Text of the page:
The first time!

For the first time in all the years I have lived here, I visited a place that can call itself a permanent fixture in Chennai’s night life! Yes, I’m talking about Zara – the Tapas Bar, the bar that never fails to feature in the stories of the well-heeled.

Zara’s is so loved, and has been here for long enough, that I’m not sure what fresh opinion or perspective I can give. I suppose I must mention at this point, that I had all the enthusiasm of a first timer (who was also appropriately dressed). The cohort entered the much hyped bar, and was taken to its table. (We are the cohort, by the way. And we were a measly group of three, though we do like to think of ourselves as important.)

It is LOUD. And DARK. You will make yourself hoarse, by merely attempting to converse with the person sitting next to you. You will not be able to read your menu. When we pointed out our difficulty to the attendant, he asked us to switch on our cellphones. “It is supposed to be dark madam, please read with the light of your mobile.” The music is typical of Top 40 playing on any American radio station.

Once it was established that this table, tucked into a dark corner next to the DJ was our spot for the night; we turned our attention to the matter at hand. We quickly proceeded to order a mocktail, a margarita and a sidecar. I particularly enjoyed the citrus-y mocktail, very refreshing and ideal for the summer. However, my friend did complain that his margarita had a little too much salt on the rim. I do not consider myself an expert on these matters (I feel more confident criticizing the food!).

Since this is a tapas bar, we started off with three small eats, in addition to the complementary bread – mushrooms in red wine (unanimously voted delicious!), cheese stuffed chilli peppers (merely molaga bajji with cheese – please eat this at Marina Beach), and vegetable nachos (I found this to be closer in flavour to papdi chaat). These dishes quickly disappeared (we were hungry!), and we moved on to the main course – fusilli pasta in an arrabiata sauce, and penne pasta in a creamy-mushroom-sauce. Pasta was served with a slice of garlic bread each. Portions were large, the pasta was served hot – nothing to complain.

The service was wonderful. There are many who are regulars – arriving single, as a couple, large groups of friends, even family. My friend tells me that the mood becomes more upbeat as the people get more inebriated – it is normal to see them dancing in their aisles (compensating for the lack of a dance floor).

Other details: Valet parking is available. It cost us about Rs. 3000 (NOT easy on the wallet!). I believe there is a popular brunch option with an extensive menu. I would like to see if it is as dark during the day as well! 😀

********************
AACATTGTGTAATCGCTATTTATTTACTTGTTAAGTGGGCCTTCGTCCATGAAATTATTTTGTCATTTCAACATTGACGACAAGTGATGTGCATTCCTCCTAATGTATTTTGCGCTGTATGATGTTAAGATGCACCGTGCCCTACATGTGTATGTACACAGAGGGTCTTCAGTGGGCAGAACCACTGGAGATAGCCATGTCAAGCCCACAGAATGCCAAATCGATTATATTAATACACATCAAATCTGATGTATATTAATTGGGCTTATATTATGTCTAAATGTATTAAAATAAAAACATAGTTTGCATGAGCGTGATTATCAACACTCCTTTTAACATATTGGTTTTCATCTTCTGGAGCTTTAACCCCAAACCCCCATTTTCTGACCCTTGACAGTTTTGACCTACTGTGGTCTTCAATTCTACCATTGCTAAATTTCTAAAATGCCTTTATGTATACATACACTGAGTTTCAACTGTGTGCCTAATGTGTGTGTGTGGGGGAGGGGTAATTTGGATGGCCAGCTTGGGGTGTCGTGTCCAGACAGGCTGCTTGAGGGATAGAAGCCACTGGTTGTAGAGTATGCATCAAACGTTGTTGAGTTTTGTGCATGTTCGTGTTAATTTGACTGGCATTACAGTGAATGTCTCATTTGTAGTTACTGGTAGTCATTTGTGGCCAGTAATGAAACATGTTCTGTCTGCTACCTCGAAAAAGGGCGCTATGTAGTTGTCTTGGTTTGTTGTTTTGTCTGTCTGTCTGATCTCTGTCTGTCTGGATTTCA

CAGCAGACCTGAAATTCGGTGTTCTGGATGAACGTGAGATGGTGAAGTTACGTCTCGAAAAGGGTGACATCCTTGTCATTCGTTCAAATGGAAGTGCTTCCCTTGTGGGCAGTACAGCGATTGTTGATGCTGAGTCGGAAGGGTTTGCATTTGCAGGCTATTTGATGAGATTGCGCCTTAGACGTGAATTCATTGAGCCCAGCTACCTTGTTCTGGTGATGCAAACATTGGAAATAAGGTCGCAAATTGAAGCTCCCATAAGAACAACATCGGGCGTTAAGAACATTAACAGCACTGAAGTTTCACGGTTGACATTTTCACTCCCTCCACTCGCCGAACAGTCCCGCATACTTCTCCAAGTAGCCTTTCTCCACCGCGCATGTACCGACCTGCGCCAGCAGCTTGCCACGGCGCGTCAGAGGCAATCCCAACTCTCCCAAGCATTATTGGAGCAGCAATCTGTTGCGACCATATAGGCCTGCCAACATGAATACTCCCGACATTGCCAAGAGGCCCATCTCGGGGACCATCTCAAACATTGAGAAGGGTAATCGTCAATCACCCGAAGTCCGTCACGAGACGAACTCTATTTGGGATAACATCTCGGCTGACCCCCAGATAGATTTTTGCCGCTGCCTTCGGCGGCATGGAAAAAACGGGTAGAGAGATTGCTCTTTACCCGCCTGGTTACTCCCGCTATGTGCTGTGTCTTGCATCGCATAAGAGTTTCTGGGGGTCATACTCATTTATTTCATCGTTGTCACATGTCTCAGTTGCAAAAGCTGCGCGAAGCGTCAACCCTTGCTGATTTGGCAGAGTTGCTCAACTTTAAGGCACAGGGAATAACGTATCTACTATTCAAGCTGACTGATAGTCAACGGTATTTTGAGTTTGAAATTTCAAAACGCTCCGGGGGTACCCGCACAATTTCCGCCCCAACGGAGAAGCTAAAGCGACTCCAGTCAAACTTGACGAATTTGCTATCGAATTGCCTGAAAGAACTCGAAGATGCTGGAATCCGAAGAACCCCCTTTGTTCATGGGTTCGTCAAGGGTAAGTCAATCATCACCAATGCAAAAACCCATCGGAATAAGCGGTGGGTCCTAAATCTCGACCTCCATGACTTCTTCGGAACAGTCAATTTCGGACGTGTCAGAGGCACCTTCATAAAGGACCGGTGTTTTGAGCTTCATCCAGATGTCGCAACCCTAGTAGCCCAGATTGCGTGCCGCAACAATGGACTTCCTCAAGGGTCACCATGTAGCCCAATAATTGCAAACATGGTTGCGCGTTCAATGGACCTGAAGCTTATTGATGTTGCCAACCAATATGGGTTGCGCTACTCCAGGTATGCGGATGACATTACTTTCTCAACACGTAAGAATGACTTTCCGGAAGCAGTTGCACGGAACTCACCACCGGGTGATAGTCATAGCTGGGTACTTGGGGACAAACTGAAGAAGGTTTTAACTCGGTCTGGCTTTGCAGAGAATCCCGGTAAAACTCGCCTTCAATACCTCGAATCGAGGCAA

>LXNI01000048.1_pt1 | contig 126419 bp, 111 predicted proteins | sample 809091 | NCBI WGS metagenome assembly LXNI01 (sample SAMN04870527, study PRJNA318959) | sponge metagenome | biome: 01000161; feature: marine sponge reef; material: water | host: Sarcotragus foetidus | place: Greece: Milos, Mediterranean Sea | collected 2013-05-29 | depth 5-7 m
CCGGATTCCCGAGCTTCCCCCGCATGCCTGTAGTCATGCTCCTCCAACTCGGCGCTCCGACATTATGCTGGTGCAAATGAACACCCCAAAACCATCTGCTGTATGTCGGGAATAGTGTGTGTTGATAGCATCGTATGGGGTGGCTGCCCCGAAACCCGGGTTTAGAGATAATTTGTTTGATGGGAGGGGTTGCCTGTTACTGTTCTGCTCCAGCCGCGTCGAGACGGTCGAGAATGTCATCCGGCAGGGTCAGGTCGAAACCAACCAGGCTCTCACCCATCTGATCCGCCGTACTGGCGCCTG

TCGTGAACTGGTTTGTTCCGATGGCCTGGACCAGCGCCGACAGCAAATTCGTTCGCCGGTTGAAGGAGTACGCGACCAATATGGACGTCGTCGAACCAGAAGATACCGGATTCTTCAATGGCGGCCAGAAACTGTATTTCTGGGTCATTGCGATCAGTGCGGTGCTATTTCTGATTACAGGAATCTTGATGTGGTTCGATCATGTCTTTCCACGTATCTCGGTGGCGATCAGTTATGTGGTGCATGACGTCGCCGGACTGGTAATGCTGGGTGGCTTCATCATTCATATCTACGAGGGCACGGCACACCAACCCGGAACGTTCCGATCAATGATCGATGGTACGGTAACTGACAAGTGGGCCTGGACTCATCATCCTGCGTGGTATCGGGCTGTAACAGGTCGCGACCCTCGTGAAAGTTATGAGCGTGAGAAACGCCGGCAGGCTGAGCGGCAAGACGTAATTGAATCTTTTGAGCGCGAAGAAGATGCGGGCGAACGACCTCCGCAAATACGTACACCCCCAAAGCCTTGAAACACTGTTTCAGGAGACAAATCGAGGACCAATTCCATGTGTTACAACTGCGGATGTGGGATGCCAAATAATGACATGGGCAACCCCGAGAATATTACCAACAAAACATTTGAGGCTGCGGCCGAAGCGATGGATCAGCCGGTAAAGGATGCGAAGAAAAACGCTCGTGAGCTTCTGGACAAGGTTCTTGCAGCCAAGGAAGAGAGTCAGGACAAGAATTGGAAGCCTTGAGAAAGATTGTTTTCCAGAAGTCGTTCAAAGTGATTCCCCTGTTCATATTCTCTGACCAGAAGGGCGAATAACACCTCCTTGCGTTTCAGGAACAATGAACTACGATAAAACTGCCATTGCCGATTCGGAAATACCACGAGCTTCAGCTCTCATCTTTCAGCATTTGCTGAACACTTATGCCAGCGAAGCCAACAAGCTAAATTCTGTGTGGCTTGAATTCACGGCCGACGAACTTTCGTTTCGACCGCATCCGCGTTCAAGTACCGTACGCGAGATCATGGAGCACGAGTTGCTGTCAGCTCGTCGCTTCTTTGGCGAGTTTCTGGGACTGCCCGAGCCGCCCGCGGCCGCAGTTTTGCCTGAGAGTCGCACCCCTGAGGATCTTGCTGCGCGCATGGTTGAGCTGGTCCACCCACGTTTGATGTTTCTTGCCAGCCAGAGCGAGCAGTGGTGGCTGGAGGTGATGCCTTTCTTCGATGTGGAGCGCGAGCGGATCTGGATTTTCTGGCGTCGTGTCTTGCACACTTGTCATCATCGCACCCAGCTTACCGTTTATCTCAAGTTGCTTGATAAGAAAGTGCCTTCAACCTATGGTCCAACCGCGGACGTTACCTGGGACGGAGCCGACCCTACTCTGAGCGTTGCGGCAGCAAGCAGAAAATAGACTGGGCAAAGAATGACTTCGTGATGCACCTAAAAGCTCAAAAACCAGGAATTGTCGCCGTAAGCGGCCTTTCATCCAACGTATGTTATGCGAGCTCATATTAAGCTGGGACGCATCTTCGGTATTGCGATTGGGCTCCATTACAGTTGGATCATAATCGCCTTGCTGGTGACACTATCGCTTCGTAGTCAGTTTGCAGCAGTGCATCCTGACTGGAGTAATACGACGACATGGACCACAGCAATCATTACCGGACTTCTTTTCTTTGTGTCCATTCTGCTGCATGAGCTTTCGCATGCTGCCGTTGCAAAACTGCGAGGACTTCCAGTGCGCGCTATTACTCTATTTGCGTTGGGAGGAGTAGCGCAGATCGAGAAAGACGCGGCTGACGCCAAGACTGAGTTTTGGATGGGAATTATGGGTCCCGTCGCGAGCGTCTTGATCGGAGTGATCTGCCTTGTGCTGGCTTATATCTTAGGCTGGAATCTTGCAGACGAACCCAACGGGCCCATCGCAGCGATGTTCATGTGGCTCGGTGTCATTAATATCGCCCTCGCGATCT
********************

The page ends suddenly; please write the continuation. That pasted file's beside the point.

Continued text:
Armchair travelling – Malaysia in Chennai, at Newtown Cafe

Newtown Coffee House on TTK Road beckons you with its bright outdoor seating and cozy interiors, while promising fusion as well as Malaysian street food. I visited Newtown with my cousin and we were given a small table for two – a compact space which seemed like part of the wall. The first thing I noticed was the small dome shaped thing on every table – with three buttons that said “Cancel”, “Bill” and “Call”. (As an aside – I felt like a mean person, when calling for someone using a button.) :-O

Available at Newtown is a confusingly wide variety to choose from – they have soups, salads, starters, burgers, pasta, even Biriyani (!), some Malaysian fare, conventional desserts, coffee shop staples like the cold coffee and milkshakes – the menu is a book!

We started our dinner with Roti canai+veg curry and Nasi goreng (veg). I would describe these dishes as a subtly different parotta and fried rice. Very familiar flavours, yet slightly unfamiliar. For dessert, we tried the orange chocolate mud cake and an apple crumbled tart. I would not call the desserts spectacular, but they satisfied our craving for something sweet to finish our meal with.

The service at Newtown is friendly and quick (all the buttons work!). It seems to be a popular destination for those in the area and the seating serves groups both large and small. The valet parking makes your life easier too!

I am not sure what Newtown considers their strength. Their fare seems to be an odd combination of Malaysian, continental, Indian and fast food – maybe an attempt to cater to all tastes.